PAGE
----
First black player in major leagues? Hint: It wasn’t Jackie Robinson

The Syracuse Stars Base Ball Club poses for a team portrait in 1889. Black baseball pioneer Moses Fleetwood Walker is in the back row, far right.
(Transcendental Graphics / Getty Images)

Mark Palmer wanders through a cemetery in a southeastern Ohio steel town looking for a man most of the world has forgotten.

Years ago, Palmer’s grandmother told him the story of the man buried here. That’s my uncle, she said, your great-grand uncle. His name was Moses Fleetwood Walker, and he was the first black baseball player in the major leagues.

Palmer occasionally mentioned this to his boyhood friends.

“Jackie Robinson was the first,” they replied. “Everyone knows that.”


So Palmer let it be.

Now, at Union Cemetery, Palmer meanders the grounds, wracking his brain. He can’t find the grave site.

On the gentle sloping hills, it is cool and shady and it smells of fresh-cut grass. The chirps of crickets fill the thick air.

Palmer thinks the grave is close to the road, or perhaps near the mausoleum, so he checks there first.

At least the grave is marked now. Walker died in 1924 and it wasn’t until 1990 that the Oberlin Heisman Club planted a headstone to commemorate its student from long ago. Palmer and a few others attended the ceremony.

A few locals know bits and pieces of Walker’s story, but outside of this blue-collar region he remains largely unknown. Former Dodger Don Newcombe, a pioneer from the Robinson era, said he hadn’t heard the name.

Walker played in the major leagues for one season, 63 years before Robinson. And after that one season, there wasn’t another black player in the majors for six decades.

With no one to carry on his legacy, Walker all but disappeared from baseball’s rich history. His one grandchild died in infancy. Palmer, who is thought to be Walker’s closest living relative, needs to consult a map just to find the general area of his grave.

“Segregation in baseball actually started when he started,” Palmer says. “That’s sort of a period of history that baseball wanted to forget.”


For decades, no one knew who the first black major leaguer was.

Today, a consensus of the game’s historians believe a former slave named William Edward White was the first.

White was a fill-in for one game in 1879. But until 2004, when researchers discovered more information about him, no one knew he was black.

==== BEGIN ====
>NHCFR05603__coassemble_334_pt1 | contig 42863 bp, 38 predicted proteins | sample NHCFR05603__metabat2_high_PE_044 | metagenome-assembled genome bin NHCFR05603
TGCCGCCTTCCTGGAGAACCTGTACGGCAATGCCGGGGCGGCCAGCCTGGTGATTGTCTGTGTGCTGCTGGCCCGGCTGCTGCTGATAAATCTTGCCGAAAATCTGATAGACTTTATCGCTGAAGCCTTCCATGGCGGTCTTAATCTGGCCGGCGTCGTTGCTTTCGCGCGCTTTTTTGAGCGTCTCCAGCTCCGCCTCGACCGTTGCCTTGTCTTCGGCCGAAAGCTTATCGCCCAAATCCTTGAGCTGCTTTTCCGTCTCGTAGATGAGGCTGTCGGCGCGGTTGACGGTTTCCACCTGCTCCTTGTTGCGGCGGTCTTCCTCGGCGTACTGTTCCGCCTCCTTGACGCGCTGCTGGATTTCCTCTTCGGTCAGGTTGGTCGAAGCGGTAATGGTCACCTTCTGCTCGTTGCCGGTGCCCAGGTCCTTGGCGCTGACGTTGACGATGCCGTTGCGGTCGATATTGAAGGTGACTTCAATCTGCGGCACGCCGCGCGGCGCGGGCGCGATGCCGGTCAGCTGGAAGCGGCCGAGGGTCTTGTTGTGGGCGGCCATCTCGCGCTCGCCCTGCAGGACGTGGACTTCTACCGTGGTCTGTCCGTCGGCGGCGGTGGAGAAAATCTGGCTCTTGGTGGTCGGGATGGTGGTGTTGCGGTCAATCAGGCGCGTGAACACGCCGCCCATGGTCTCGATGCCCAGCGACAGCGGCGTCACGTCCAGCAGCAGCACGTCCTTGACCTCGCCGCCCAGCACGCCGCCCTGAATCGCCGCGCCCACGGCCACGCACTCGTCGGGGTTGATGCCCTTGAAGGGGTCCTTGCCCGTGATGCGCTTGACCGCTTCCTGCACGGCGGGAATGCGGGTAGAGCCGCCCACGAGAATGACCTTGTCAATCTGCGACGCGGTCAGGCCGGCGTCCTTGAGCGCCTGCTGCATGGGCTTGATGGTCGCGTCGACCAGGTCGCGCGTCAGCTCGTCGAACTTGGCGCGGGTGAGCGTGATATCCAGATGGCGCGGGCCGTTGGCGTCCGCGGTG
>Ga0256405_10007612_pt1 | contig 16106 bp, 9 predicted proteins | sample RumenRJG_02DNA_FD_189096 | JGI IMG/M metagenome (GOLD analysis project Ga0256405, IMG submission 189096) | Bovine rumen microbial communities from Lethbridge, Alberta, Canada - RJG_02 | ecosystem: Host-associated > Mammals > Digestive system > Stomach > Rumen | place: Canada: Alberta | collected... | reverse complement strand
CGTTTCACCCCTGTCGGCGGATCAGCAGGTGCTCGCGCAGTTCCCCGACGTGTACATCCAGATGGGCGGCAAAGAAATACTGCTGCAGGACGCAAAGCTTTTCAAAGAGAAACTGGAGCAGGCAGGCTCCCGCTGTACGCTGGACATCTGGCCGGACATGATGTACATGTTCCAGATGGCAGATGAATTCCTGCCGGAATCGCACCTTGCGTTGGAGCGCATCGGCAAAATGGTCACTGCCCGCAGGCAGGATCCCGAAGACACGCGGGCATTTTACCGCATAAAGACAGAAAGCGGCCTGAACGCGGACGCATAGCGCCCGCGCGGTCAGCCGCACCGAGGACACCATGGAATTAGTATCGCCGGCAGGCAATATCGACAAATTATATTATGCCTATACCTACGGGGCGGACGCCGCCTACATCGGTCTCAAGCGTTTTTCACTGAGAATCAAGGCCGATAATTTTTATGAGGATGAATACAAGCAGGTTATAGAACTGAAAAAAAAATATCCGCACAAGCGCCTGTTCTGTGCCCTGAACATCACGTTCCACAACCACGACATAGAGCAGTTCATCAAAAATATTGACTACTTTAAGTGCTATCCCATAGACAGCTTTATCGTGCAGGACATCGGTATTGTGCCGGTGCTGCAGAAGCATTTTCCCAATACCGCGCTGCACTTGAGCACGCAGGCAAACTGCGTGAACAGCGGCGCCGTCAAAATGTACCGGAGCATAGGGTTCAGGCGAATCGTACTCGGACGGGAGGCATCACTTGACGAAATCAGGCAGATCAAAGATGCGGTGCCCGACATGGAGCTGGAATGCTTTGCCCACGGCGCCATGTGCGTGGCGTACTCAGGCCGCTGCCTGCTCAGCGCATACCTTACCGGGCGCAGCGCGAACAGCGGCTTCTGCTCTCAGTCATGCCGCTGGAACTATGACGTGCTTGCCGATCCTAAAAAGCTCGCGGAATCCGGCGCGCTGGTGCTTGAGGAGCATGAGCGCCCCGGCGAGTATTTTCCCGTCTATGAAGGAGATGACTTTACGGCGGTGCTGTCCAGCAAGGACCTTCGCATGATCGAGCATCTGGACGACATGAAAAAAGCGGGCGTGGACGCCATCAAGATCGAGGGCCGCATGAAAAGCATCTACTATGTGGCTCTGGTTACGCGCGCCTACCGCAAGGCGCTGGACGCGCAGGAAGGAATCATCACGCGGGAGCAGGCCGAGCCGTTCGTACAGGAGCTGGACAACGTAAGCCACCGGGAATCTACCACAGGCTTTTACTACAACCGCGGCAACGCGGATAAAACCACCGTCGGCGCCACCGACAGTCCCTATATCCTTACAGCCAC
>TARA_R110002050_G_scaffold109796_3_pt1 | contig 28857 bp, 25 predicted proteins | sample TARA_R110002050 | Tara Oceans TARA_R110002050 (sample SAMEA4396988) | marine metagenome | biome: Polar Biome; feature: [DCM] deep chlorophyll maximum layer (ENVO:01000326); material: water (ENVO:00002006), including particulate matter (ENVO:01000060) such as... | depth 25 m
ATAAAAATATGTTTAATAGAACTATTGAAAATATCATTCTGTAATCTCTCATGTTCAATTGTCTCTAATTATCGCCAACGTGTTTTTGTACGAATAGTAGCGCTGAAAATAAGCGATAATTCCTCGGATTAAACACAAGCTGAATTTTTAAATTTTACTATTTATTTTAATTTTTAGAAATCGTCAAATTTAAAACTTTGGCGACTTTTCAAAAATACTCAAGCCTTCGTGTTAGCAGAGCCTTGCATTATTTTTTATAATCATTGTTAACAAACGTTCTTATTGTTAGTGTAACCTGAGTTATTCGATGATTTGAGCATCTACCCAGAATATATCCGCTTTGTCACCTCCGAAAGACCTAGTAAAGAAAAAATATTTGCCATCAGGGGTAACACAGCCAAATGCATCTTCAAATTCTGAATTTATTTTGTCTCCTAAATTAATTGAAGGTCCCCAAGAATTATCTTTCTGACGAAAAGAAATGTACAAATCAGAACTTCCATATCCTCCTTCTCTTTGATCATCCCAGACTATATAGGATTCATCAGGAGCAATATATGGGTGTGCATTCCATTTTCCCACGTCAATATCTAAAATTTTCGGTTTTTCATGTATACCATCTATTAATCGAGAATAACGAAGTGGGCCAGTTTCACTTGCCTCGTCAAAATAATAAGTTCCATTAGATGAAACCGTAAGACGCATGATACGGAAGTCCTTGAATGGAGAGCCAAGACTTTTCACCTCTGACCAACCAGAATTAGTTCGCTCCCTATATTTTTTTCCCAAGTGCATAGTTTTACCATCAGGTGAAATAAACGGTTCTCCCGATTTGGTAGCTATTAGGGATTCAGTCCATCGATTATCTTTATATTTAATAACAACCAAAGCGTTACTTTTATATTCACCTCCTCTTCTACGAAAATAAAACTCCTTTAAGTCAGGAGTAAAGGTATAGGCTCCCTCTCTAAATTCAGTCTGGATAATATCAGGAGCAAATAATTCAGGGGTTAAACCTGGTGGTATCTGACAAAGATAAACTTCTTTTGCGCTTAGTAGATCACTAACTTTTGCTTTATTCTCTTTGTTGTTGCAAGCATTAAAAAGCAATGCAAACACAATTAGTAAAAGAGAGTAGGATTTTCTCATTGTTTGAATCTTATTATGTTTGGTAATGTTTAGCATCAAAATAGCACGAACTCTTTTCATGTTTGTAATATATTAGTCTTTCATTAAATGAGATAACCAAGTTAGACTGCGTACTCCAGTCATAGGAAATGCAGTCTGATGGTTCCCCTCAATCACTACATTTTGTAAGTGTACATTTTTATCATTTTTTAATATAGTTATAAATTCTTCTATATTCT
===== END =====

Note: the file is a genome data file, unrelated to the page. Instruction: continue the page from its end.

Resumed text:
Breaking the color barrier is a different kind of accomplishment. Walker lasted nearly a full season — and may have played longer if not for an injury — and endured all the taunts, insults and vulgarities that groundbreaking blacks were subjected to during those times.

He faced obstacles before he reached the majors. In 1883, Walker was playing for minor league Toledo when the Chicago White Stockings and their manager, future Hall of Famer Cap Anson, visited for an exhibition game.

Anson, using a racial slur that was quoted in the next day’s Toledo Blade, said his team would not play against a team with a black player.

Walker, a catcher, had planned to take the game off to rest his hands — the players in those days did not use gloves — but his manager decided to challenge Anson by playing Walker in the outfield.

The following year, 1884, Toledo moved up to the major leagues, playing against teams such as the Baltimore Orioles, Washington Nationals and Brooklyn Atlantics as part of the American Assn. Around midseason, Walker’s younger brother, Weldy Wilberforce Walker, joined him on the team, becoming the third and final black major leaguer before Jackie Robinson.

Moses Walker batted .263 in 42 games during his one major league season, a year that wore on him emotionally and physically. He slept on park benches when he was denied entrance to some hotels in the South. Toward the end of the season, the team received a letter threatening Walker’s life. It said a mob of 75 men was waiting for him if he played a game in Richmond, Va.

By then, though, Walker had been injured and dropped from the team. He remained in baseball another five years, researchers believe, bouncing around the minor leagues.

In 1887, he was playing for Newark of the International League when he encountered Anson again. The White Stockings manager had rallied more support for segregating the game, and he successfully had Walker and a black teammate removed from the lineup.

That same day, the International League’s managers agreed in a vote not to sign any more black players.

The color line was drawn.


Moses Fleetwood Walker was a complex man.

Born in Mt. Pleasant, Ohio, in 1856, he was well educated and, by blacks and many whites, highly respected. He attended Oberlin College and spent a year at Michigan Law School. He was a businessman, a newspaper publisher and a scholar. He received patents for artillery shells and motion-picture devices. He wrote a book on race relations.

But he suffered, too. And when he suffered, he drank. And when he drank, he could turn violent.

In 1891, Walker was living in Syracuse, where he had once played for the Syracuse Stars baseball team. On an April afternoon, the Syracuse Courier reported, he was heading to the corner of Monroe and Orange streets in Syracuse when he encountered a group of white men.

Walker said one of the men shouted a racial insult at him, which prompted a confrontation. Witnesses disagreed about who attacked whom first, but one of the men struck Walker in the back of the head with a rock. Staggered, he pulled out a knife and stabbed the man in the groin.

The man was carried away by his companions, but the bleeding didn’t stop. Walker was arrested and put on trial for murder.